In all my years as a Christian and a lesbian I have seen a divide in responses to religion. On one hand religion can be the biggest obstacle for people coming out. This idea that if someone diverts from the gender binary or boy-meets-girl concept they will be damned to an eternity of fire and brimstone is a harsh myth and tough to swallow. It affects everyone whether they ascribe to a particular faith background or not. On the other side of things I have witnessed religious spaces that have offered LGBTQ youth and their families a home of unconditional love and solace. But this is less often the case and only shows that there is light at the end of the dark religious tunnel. Unfortunately for some it is still a long ways off.
In the meantime maybe we are meant to recognize that there is an obvious disconnect between traditional Christian dogma and what we now progressively know of LGBTQ people today. We can acknowledge that as the war wages over "he said she said," between tight lipped religious groups who believe it is their right to be discriminative and the more liberal minded who simply want equal rights for all, there is a teenager out there who is lost in the mix. This teen will hear the dichotomous messages from his or her government, they will see the bullying at school and understand intrinsically that their church doesn't agree with who they are. This kid, teen or young adult could very well be yet one more casualty in our grown-up, politicized war on whom God can and cannot love as is.
I know this because I was one of those teens. I grew up as a Seventh-day Adventist -- one of the more fundamentalist faith traditions, and I just knew that I had to bury my orientation deep down inside me. The statistics are ridiculous these days, and just like the 40 percent of LGBTQ youth who will attempt suicide in the length of their lives, I idolized about non-existence. When I came out as a "practicing homosexual," I was told by faith leaders that I wouldn't be allowed to sing on church stages anymore. Up until this point I had worked as a music leader in the church, singing for youth conferences of up to 30,000 people and for internationally broadcasted worship services. But because this one part of my identity wasn't in alignment with church doctrine, the rest of me was seen as unfit too.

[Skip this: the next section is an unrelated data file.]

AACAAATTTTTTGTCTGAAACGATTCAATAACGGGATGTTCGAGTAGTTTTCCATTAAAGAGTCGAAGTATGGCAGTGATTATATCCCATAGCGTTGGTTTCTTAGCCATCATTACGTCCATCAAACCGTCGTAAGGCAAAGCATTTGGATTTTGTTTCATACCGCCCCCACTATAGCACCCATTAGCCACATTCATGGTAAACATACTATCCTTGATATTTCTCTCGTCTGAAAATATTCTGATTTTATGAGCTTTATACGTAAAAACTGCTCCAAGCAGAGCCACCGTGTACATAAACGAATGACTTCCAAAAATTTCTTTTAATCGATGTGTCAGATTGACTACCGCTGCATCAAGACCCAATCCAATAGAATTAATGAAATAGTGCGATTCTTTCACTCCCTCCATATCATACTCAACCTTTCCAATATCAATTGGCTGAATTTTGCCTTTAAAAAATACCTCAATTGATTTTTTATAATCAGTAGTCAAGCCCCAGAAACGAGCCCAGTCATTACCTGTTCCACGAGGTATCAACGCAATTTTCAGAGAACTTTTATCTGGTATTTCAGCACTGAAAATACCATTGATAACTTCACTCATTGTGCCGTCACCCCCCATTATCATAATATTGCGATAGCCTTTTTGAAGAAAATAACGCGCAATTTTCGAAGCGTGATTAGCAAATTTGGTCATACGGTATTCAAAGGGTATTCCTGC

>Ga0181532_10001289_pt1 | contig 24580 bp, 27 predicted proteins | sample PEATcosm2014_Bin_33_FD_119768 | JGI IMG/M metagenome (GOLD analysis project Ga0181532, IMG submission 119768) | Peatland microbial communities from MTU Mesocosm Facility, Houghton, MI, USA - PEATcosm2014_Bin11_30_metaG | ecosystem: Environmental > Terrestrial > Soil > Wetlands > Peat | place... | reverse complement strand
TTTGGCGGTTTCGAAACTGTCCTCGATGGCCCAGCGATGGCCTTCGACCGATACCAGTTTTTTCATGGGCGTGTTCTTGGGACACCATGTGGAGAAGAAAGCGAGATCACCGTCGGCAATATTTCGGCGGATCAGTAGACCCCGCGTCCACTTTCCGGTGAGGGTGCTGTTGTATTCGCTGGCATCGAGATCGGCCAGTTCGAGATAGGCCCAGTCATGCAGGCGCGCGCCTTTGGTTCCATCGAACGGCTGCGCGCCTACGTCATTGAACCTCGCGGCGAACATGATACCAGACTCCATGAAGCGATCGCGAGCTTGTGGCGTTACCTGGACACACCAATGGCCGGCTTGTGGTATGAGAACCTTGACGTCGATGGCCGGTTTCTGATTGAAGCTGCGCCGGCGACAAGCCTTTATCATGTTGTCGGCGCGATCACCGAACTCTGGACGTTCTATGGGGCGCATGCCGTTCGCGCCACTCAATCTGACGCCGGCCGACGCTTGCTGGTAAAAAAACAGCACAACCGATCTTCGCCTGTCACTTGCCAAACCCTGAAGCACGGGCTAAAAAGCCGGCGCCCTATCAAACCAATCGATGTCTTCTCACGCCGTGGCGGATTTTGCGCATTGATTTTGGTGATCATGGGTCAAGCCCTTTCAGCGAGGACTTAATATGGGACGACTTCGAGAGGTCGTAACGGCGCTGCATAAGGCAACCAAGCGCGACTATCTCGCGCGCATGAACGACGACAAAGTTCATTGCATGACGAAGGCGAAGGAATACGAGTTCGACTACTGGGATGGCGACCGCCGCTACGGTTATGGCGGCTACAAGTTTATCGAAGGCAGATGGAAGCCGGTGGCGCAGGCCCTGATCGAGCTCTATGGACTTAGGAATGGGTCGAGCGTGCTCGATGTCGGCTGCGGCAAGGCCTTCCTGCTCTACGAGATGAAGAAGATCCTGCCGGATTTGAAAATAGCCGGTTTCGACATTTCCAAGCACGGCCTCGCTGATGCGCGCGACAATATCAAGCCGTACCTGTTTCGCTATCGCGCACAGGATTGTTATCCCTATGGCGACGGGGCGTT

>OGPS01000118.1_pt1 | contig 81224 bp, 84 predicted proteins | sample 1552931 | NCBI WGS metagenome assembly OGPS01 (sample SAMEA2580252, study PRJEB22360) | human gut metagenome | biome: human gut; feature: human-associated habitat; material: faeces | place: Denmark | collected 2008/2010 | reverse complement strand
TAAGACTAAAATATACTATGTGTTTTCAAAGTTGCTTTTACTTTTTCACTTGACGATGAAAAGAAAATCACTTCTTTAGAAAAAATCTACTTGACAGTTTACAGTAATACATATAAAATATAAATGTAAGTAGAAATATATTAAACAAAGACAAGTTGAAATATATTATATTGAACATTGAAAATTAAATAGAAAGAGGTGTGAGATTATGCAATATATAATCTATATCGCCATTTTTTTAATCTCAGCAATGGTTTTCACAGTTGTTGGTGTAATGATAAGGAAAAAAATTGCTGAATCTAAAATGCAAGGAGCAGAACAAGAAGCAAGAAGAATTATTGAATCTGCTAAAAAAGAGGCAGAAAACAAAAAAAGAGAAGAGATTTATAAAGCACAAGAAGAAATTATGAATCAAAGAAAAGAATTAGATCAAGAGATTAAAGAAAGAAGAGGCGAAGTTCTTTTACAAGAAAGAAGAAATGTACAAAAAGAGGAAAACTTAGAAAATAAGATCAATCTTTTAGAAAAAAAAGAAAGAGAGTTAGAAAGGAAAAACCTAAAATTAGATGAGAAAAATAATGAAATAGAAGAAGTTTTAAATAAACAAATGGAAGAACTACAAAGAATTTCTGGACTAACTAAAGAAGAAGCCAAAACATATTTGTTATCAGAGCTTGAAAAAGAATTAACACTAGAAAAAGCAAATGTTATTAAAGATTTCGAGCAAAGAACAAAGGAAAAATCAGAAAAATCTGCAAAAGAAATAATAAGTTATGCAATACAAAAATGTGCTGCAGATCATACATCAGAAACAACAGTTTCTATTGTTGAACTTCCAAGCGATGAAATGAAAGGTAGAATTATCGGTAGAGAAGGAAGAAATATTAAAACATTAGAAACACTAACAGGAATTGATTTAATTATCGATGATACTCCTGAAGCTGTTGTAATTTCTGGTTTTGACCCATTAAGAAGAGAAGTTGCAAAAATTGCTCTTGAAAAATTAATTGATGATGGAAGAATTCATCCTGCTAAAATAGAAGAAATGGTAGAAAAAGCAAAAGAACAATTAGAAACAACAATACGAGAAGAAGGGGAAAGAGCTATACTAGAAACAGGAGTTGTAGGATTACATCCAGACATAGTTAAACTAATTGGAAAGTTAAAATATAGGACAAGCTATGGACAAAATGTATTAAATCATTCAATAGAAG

Churches are shrinking these days and I can't say I wonder why. I can't describe the heartache and confusion I suffered by being rejected by my church just on the brink of discovering who I was. I felt so cheated and so lost and knew I had to find out what the Bible said about my orientation. I'm lucky I survived that fall. I'm also lucky I didn't lose my faith all together. Even now that I've recovered from that traumatic experience and live my life as what some might call an anomaly -- a queer Christian singer/songwriter -- I know that it's not enough that I'm ok with me. There's still a war out there, still more kids like me sorting through that mess. Where is their stepping-stone? Where is their help?
Before I continue I want to thank those who are fighting for my right to marry, and for the churches who are affirming and will welcome LGBTQ people into their fold as unconditionally as the Bible says. They never get the credit they deserve. Unfortunately there are still teens every day who can't wait for some long time coming "law of the land" to put to rest the battle they are fighting emotionally and spiritually. It is for them in this very sensitive time that I wrote The IDentity Kit: For Queer Christian Youth. It is everything I wish I had when I was asked at my 13th birthday party by a gaggle of adolescent girls if I was a lesbian because I wasn't gossiping over boy crushes with them. It's what I wish I had when I was eating my way into a diabetic coffin because I was too smart for drug abuse but ignorant of a truth about God and queerness that would put me out of my misery.
I believe that anyone who is questioning their orientation deserves to know that their Higher Power loves them right now. With the Kit to Teen Campaign anyone can sign up to receive a free ID Kit in the mail. This is an issue that involves all of us so the flip side to my mailing out Kits every week is the knowledge that somewhere out there is an LGBTQ person who remembers their plight with religion can donate the $20 for a kid in Iowa to get a kit. This donor could be an ally, or simply a minister who gets it. Either way it's a community endeavor. You can get involved simply by visiting my website.
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